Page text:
The toy further includes a switch, i.e. state device. The switch is connected to the speech generator to provide input as to the mouth position, i.e. open or closed. In operation, the character begins to talk or sing when its belly is first squeezed. The squeezing action operates a coupling mechanism that opens the characters mouth, which in turn changes the state of the switch and initiates an output sequence from the speech generator. When the mouth is open, the child is able to easily control and vary the character's mouth position by varying the pressure on the belly actuator, thus mimicking the speech output generated by the speech generator. The speech generator checks the state of the mouth switch after a sound element is output. If the speech generator senses that the mouth is closed, the speech generator pauses and then rechecks the switch. If the mouth is still closed after the pause, the sound generator switches tracks to begin output of the next corresponding humming segment of the song. In other words, the toy automatically stops singing and begins humming. This audio behavior is synchronized with the open and closed state of the mouth. The speech generator continues to periodically check the state of the switch, and if the mouth is reopened, the sound generator switches back to the singing track and the character begins to sing again at the same point within the sequenced output. Since the tracks are interchangeable, the output appears as a continuous natural stream of singing and humming of the same song. If the switch is maintained in a closed position for an extended period of time, the speech generator will automatically reset the program sequence to the beginning. Other configurations for initiating output, for pausing output, and for requiring certain toy movements are also possible.

Other embodiments, such as interchangeable music and singing, or overlapping singing and music are also contemplated.

Accordingly, among the objects of the instant invention are: the provision of an electronic toy that allows a child to more easily control the sound output and motion of a toy figure to achieve convincing and coordinated sound effects without highly sophisticated motor skills; the provision of an electronic toy which automatically switches between parallel tracks of sound elements responsive to the state of an input switch; the provision of an electronic toy figure having a movable mouth assembly coupled to an actuator in the belly area of the figure, wherein the actuator permits proportional movement of the mouth to simulate speech by squeezing the belly actuator; the provision of such an electronic toy figure wherein a switch is located in the mouth of the toy to provide input as to the position of the mouth; the provision of such an electronic toy wherein the speech generator is provided with a first track of sequenced sound elements that form a recognizable sound recitation, such as a nursery rhyme or song, when sequentially generated, and is further provided with a second track of a like number of sequenced sound elements also forming a recognizable sound recitation, such as a humming version of the same nursery rhyme or song, when sequentially generated; and the provision of such an electronic toy wherein the second track is closely related to the first track such that sound elements from the first and second tracks are interchangeable at any given point during sequential output thereof.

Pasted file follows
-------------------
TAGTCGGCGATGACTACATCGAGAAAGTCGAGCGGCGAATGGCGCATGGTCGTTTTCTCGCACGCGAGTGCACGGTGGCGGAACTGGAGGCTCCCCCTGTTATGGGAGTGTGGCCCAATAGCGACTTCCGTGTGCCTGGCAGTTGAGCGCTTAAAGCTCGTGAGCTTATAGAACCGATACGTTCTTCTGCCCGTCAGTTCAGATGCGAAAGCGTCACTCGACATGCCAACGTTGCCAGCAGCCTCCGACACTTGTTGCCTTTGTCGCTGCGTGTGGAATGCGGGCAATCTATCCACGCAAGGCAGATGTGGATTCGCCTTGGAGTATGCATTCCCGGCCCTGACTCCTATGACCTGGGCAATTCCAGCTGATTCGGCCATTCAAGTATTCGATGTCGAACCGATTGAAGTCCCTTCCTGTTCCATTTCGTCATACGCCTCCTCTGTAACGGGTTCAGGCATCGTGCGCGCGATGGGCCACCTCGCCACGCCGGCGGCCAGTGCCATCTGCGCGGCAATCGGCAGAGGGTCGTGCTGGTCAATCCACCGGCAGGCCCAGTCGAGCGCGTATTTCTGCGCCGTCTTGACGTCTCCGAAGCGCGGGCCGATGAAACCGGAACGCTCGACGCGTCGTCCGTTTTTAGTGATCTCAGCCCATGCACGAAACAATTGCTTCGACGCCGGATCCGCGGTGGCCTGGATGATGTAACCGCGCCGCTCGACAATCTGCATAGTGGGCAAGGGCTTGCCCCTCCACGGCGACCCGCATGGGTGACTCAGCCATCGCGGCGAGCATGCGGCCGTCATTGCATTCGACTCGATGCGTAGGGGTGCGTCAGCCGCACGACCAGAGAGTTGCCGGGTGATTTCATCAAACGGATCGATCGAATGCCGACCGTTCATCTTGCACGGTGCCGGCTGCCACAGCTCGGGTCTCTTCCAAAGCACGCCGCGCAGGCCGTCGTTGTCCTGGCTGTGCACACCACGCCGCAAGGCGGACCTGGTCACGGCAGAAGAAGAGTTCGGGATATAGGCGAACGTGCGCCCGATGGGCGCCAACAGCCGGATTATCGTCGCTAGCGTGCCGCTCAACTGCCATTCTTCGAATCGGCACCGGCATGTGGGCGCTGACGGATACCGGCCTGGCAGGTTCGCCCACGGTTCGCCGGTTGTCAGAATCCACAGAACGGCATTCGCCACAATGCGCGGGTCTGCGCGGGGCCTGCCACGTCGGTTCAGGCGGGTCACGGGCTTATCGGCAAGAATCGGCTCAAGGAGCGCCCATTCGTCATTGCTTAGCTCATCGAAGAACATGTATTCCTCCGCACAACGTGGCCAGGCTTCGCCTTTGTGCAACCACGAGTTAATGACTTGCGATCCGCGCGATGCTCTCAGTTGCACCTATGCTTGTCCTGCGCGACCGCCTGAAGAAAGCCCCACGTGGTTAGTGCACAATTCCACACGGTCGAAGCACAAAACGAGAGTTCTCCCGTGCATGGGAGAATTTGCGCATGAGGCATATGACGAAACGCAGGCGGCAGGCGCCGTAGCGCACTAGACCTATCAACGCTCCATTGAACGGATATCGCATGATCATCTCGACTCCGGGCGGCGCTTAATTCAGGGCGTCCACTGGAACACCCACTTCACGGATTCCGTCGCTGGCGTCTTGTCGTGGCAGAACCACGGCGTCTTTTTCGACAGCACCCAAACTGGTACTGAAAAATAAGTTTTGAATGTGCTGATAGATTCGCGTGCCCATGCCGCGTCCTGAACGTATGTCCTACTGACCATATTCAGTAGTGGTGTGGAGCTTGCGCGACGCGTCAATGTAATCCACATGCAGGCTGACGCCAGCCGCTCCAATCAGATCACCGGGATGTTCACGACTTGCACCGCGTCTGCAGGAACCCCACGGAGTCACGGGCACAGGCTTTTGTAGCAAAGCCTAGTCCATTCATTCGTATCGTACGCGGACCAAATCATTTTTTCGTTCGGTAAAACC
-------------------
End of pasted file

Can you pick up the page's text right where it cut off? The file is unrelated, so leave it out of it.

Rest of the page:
Other objects, features and advantages of the invention shall become apparent as the description thereof proceeds when considered in connection with the accompanying illustrative drawings.

DESCRIPTION OF THE DRAWINGS

In the drawings which illustrate the best mode presently contemplated for carrying out the present invention:

FIG. 1 is a perspective view of a toy figure constructed in accordance with the teachings of the present invention;

FIG. 2 is another perspective view showing a user manually squeezing the stomach of the toy to open its mouth;

FIG. 3A is a cross-sectional view thereof with the mouth closed;

FIG. 3B is another cross-sectional view thereof with the mouth open;